The Flipped Classroom and Peer Instruction

This is a guest post by Steve Bentley, who is the project lead for the ‘Flipped Classroom’ project. This is one of the 2013  Teaching and Learning Innovation Projects funded by TALI. This is the second of 11 guest posts by TALI funded project leaders. 

Our project was inspired by a conference presentation by Prof Simon Bates and Dr Ross Galloway of the University of Edinburgh at the 2012 HEA STEM conference in which they shared the remarkable success that they had experienced using the Flipped or Inverted Classroom technique and Peer Instruction.  This project aims to discover whether these successes can be replicated here at Huddersfield.

The “flipped classroom” is a form of blended learning which addresses some of the shortcomings of the didactic lecture.  Criticism of lectures is not a new phenomenon, Graham Gibbs wrote a well known paper entitled “Twenty Terrible reasons for lecturing” in 1981 before many of our students and some of our lecturers were born.  Yet lectures persist as the primary form of knowledge transfer, and continue to facilitate retention and recall of the knowledge rather than the higher orders of Bloom’s Taxonomy such as analysing and evaluating.

In the flipped classroom, the lecture is replaced as the primary means of knowledge acquisition by directed private study.  Students are provided with a selection of material such as notes, screencasts and pencasts that have been produced by the module tutors, and videos, journal articles and book chapters from third parties.  Students complete a five question multiple choice test on the material, which could form a small component of the summative assessment as an incentive for students to engage with the material and evidence that they have done so.  Bates and Galloway used a free-response question inviting the student to reflect upon the areas where they feel there are gaps in their understanding.  This was not assessed but used to inform the content of classroom sessions.

A study by Wingate implies that students with lower entry qualifications are less well equipped to deal with the self-paced study that this approach will require.  Bates and Galloway are working with students with three A grades at A Level, whereas the Extended Science Degree at Huddersfield is designed for students with few formal qualifications.  We will be delivering topics on the Extended Degree and our Nutrition and Health courses using these techniques to evaluate the effect on student achievement and draw comparison with the University of Edinburgh study.

The timetabled lecture slot is still used for contact time, but in a more interactive way, with a presentation from a lecturer that is based around the outcomes of the reading quiz (both the response to the multiple choice questions and the reflection), stimulating discussion rather than knowledge transfer.

The discussion is facilitated using Peer Instruction , a technique pioneered by Eric Mazur at Harvard.  Students answer a multiple choice question using voting pads.  Without seeing the outcome of the vote, students are asked to find somebody else nearby who chose a different answer and to explain to each other why they chose their particular answer.  In a second vote – which is revealed to students –significantly more students have reached the correct answer in the majority of cases.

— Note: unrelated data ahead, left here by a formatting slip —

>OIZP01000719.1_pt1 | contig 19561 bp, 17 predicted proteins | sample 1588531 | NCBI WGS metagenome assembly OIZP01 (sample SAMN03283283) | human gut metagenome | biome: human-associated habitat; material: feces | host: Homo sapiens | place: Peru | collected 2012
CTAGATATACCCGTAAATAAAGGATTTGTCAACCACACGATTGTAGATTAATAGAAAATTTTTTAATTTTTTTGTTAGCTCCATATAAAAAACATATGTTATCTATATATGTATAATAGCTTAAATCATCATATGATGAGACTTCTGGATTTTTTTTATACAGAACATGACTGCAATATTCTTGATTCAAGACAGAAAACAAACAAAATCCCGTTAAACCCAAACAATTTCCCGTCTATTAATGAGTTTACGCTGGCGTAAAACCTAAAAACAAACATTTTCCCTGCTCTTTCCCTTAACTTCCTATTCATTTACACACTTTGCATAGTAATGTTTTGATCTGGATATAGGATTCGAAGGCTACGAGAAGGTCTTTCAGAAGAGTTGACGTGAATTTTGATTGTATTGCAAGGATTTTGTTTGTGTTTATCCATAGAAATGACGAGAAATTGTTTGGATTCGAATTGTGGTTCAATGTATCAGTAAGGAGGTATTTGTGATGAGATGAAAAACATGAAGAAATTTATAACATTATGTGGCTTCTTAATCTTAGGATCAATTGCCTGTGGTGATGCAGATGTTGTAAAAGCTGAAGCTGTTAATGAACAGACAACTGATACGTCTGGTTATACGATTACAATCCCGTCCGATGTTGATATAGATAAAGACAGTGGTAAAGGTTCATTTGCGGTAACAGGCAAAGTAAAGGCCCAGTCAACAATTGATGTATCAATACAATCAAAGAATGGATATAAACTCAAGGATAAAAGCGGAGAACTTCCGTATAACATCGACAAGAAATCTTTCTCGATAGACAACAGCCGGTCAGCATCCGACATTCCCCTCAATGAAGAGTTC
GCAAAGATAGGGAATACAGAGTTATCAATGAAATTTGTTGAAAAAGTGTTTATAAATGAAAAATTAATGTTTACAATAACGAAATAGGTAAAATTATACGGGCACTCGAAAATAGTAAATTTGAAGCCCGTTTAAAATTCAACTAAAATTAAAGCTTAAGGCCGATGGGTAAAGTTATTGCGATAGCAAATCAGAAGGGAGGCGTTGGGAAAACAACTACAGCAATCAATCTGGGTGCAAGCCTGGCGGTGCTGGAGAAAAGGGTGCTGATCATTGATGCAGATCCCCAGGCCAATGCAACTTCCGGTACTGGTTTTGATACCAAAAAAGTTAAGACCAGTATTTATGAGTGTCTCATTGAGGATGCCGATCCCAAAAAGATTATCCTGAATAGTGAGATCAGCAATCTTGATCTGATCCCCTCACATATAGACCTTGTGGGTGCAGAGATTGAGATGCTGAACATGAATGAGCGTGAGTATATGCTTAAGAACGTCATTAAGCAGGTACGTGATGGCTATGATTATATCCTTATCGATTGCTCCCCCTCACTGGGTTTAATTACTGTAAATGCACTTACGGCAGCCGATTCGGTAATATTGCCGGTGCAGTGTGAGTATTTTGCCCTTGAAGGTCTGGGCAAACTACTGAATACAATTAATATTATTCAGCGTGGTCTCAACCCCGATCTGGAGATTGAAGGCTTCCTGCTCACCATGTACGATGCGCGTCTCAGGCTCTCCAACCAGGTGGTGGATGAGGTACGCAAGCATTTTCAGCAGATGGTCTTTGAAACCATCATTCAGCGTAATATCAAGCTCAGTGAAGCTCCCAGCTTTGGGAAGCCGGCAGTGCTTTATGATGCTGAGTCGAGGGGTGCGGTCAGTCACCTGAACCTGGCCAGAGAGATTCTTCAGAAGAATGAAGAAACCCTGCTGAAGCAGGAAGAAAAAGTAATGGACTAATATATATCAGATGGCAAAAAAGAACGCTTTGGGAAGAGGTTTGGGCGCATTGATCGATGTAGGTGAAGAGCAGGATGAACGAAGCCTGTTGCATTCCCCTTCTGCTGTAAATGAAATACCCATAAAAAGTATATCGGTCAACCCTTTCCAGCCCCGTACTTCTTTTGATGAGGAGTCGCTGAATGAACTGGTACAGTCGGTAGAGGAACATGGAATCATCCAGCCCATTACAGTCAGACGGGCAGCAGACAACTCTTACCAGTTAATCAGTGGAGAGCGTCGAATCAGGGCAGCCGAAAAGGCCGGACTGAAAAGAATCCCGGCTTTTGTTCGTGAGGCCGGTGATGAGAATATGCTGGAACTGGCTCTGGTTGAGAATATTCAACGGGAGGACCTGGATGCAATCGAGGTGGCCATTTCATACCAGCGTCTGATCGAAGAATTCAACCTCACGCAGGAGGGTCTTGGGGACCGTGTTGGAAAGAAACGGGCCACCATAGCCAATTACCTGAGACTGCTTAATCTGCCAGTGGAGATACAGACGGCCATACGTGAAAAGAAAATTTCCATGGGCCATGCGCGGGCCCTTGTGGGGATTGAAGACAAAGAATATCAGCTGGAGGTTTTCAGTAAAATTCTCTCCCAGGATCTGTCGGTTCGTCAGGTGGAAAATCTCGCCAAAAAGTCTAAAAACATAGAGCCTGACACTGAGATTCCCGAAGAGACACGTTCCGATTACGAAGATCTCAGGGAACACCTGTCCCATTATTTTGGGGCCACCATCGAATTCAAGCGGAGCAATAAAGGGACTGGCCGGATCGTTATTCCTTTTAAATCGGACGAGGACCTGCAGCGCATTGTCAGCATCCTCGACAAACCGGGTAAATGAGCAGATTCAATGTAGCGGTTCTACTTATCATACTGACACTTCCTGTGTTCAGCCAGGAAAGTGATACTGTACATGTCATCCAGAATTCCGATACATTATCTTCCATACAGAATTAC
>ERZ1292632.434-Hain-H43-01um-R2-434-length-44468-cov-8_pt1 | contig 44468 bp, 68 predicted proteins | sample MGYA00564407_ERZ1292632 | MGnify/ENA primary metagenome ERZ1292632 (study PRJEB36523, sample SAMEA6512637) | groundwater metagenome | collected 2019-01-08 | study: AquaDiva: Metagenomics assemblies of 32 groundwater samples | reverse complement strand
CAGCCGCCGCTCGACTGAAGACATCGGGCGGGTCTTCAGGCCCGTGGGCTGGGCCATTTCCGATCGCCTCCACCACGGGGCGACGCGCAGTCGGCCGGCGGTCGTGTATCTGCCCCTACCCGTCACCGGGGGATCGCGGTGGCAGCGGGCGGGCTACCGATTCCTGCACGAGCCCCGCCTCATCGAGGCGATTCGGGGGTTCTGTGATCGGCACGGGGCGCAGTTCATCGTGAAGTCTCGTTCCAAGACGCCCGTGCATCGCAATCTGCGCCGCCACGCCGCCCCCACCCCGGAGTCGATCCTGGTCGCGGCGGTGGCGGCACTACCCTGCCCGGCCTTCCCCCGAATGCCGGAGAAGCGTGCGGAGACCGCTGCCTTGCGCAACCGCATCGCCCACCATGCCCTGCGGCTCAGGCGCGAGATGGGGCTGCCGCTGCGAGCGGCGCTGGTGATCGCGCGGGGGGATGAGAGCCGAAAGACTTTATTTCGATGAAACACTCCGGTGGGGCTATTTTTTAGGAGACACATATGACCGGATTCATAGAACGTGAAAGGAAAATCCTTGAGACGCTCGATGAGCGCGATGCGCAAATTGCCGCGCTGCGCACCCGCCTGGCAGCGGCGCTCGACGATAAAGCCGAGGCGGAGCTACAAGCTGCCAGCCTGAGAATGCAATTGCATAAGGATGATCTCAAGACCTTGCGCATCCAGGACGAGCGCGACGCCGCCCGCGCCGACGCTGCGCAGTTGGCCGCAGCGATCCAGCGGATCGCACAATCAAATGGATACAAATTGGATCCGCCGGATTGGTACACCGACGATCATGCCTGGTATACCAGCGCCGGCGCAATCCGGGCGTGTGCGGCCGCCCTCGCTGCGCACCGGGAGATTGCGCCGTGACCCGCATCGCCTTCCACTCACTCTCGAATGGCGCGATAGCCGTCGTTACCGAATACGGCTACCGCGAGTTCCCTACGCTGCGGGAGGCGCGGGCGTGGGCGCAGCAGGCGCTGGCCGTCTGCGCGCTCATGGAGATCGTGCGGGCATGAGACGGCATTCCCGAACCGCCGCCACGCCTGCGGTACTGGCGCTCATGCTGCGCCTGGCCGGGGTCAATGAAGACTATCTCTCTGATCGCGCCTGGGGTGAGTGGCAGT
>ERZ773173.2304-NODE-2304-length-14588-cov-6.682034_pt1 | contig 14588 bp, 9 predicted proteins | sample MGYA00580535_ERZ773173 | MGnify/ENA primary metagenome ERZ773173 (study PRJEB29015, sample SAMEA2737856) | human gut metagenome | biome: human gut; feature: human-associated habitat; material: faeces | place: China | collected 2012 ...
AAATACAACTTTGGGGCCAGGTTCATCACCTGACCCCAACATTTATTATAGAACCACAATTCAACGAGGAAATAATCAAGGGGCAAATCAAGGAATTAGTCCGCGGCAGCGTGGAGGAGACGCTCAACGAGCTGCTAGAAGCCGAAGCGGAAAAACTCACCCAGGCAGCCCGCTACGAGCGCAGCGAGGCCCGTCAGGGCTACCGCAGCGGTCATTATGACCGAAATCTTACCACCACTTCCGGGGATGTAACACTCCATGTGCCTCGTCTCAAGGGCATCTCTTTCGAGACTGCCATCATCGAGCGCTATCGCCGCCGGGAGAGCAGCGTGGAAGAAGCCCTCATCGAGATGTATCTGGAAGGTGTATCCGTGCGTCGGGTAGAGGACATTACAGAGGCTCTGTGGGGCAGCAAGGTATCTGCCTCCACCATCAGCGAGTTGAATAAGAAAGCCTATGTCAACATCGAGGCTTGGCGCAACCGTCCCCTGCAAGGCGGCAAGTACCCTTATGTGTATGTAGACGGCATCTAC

This short peer-to-peer conversation requires students to become active participants in the session rather than passively consuming a didactic lecture.  Defending their answer to a peer and considering the other student’s reasoning promotes a much more detailed understanding than simply hearing it explained in a lecture.

Mazur is a physicist and Peer Instruction’s history is rooted firmly in the scientific disciplines.  We shall be collaborating with the Business School to see whether these techniques are successful with a Hospitality Management module. So far we have been undertaking preparatory work, redesigning lecture materials and obtaining a voting pad system (we selecting the TurningPoint system because it was recommended by several prominent facilitators of Peer Instruction as being well suited to this system).

Some early experimentation with the flipped classroom aspect (not Peer Instruction) with a group of final year students has had encouraging results, with high levels of participation in the online test and meaningful feedback from students.  Chemistry lecturer Dr Daniel Belton commented “It has been a very interesting and rewarding experience from my point of view.  The students seemed to really engage with the material when their responses where shown in the presentation (all sat up and on the edge of their seats!)   I learnt from the process since I had to look up certain information.  This then fed into the lecture and enriched the module content because we covered things not normally included in the lecture course.”

The project team has just taken delivery of a set of 160 voting pads and we’re excited to start experimenting.

The project team is: Steve Bentley, Dr Rob Allan, Dr Jane Bradbury, Dr Deborah Pufal, Fiona Moffat, Dr Daniel Belton.


CAPTION: A Wordle representation of Hospitality Management students’ responses to a reading quiz question “What do you consider to be British Food”.  This formed the basis of an engaging classroom discussion.


About talintuoh

Supporting and connecting colleagues to develop inspiring and innovative teaching and learning
This entry was posted in Applied Sciences, Funding, Innovation projects, Learning experience, Research, Teaching. Bookmark the permalink.

3 Responses to The Flipped Classroom and Peer Instruction

  1. Pingback: #ocTEL Introduction | A Learning Journey - Steve Bentley

  2. Pingback: Flipping the classroom – for Staff Development | A Learning Journey - Steve Bentley

  3. Pingback: Developing The Real Skill | el granadero

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